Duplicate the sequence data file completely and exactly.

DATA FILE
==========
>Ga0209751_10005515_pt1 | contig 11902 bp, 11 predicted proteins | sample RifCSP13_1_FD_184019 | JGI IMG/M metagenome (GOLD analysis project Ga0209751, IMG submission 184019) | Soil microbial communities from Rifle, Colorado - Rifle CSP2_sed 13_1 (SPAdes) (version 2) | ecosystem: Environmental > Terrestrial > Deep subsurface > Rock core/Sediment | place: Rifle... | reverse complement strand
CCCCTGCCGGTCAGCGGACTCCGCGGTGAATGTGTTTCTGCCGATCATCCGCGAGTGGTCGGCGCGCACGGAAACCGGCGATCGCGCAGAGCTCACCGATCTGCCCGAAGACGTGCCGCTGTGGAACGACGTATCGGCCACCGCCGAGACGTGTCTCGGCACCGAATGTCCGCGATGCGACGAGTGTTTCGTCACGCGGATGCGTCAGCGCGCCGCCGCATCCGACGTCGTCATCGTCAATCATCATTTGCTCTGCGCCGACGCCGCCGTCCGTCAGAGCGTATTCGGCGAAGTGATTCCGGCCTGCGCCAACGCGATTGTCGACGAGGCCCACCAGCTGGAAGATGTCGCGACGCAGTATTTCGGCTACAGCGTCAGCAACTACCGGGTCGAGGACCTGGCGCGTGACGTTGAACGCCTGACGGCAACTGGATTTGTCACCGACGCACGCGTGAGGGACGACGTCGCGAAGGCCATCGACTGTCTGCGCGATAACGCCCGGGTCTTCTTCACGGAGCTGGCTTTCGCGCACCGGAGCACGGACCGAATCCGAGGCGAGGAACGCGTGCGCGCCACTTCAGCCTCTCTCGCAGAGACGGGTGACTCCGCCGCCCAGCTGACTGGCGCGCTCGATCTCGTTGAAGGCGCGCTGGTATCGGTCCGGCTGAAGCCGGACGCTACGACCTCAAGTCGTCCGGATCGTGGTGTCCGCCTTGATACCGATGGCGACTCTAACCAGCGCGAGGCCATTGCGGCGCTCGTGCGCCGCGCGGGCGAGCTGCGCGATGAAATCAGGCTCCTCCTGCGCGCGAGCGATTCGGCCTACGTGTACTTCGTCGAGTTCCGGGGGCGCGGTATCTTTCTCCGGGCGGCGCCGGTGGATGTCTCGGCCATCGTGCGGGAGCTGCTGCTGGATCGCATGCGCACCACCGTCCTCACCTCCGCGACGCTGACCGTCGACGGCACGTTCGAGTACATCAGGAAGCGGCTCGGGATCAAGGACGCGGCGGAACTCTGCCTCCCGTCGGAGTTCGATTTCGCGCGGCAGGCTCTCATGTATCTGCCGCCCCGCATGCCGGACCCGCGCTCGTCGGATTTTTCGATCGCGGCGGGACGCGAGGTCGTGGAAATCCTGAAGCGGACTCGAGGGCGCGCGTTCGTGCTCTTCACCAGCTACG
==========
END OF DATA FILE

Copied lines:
>Ga0209751_10005515_pt1 | contig 11902 bp, 11 predicted proteins | sample RifCSP13_1_FD_184019 | JGI IMG/M metagenome (GOLD analysis project Ga0209751, IMG submission 184019) | Soil microbial communities from Rifle, Colorado - Rifle CSP2_sed 13_1 (SPAdes) (version 2) | ecosystem: Environmental > Terrestrial > Deep subsurface > Rock core/Sediment | place: Rifle... | reverse complement strand
CCCCTGCCGGTCAGCGGACTCCGCGGTGAATGTGTTTCTGCCGATCATCCGCGAGTGGTCGGCGCGCACGGAAACCGGCGATCGCGCAGAGCTCACCGATCTGCCCGAAGACGTGCCGCTGTGGAACGACGTATCGGCCACCGCCGAGACGTGTCTCGGCACCGAATGTCCGCGATGCGACGAGTGTTTCGTCACGCGGATGCGTCAGCGCGCCGCCGCATCCGACGTCGTCATCGTCAATCATCATTTGCTCTGCGCCGACGCCGCCGTCCGTCAGAGCGTATTCGGCGAAGTGATTCCGGCCTGCGCCAACGCGATTGTCGACGAGGCCCACCAGCTGGAAGATGTCGCGACGCAGTATTTCGGCTACAGCGTCAGCAACTACCGGGTCGAGGACCTGGCGCGTGACGTTGAACGCCTGACGGCAACTGGATTTGTCACCGACGCACGCGTGAGGGACGACGTCGCGAAGGCCATCGACTGTCTGCGCGATAACGCCCGGGTCTTCTTCACGGAGCTGGCTTTCGCGCACCGGAGCACGGACCGAATCCGAGGCGAGGAACGCGTGCGCGCCACTTCAGCCTCTCTCGCAGAGACGGGTGACTCCGCCGCCCAGCTGACTGGCGCGCTCGATCTCGTTGAAGGCGCGCTGGTATCGGTCCGGCTGAAGCCGGACGCTACGACCTCAAGTCGTCCGGATCGTGGTGTCCGCCTTGATACCGATGGCGACTCTAACCAGCGCGAGGCCATTGCGGCGCTCGTGCGCCGCGCGGGCGAGCTGCGCGATGAAATCAGGCTCCTCCTGCGCGCGAGCGATTCGGCCTACGTGTACTTCGTCGAGTTCCGGGGGCGCGGTATCTTTCTCCGGGCGGCGCCGGTGGATGTCTCGGCCATCGTGCGGGAGCTGCTGCTGGATCGCATGCGCACCACCGTCCTCACCTCCGCGACGCTGACCGTCGACGGCACGTTCGAGTACATCAGGAAGCGGCTCGGGATCAAGGACGCGGCGGAACTCTGCCTCCCGTCGGAGTTCGATTTCGCGCGGCAGGCTCTCATGTATCTGCCGCCCCGCATGCCGGACCCGCGCTCGTCGGATTTTTCGATCGCGGCGGGACGCGAGGTCGTGGAAATCCTGAAGCGGACTCGAGGGCGCGCGTTCGTGCTCTTCACCAGCTACG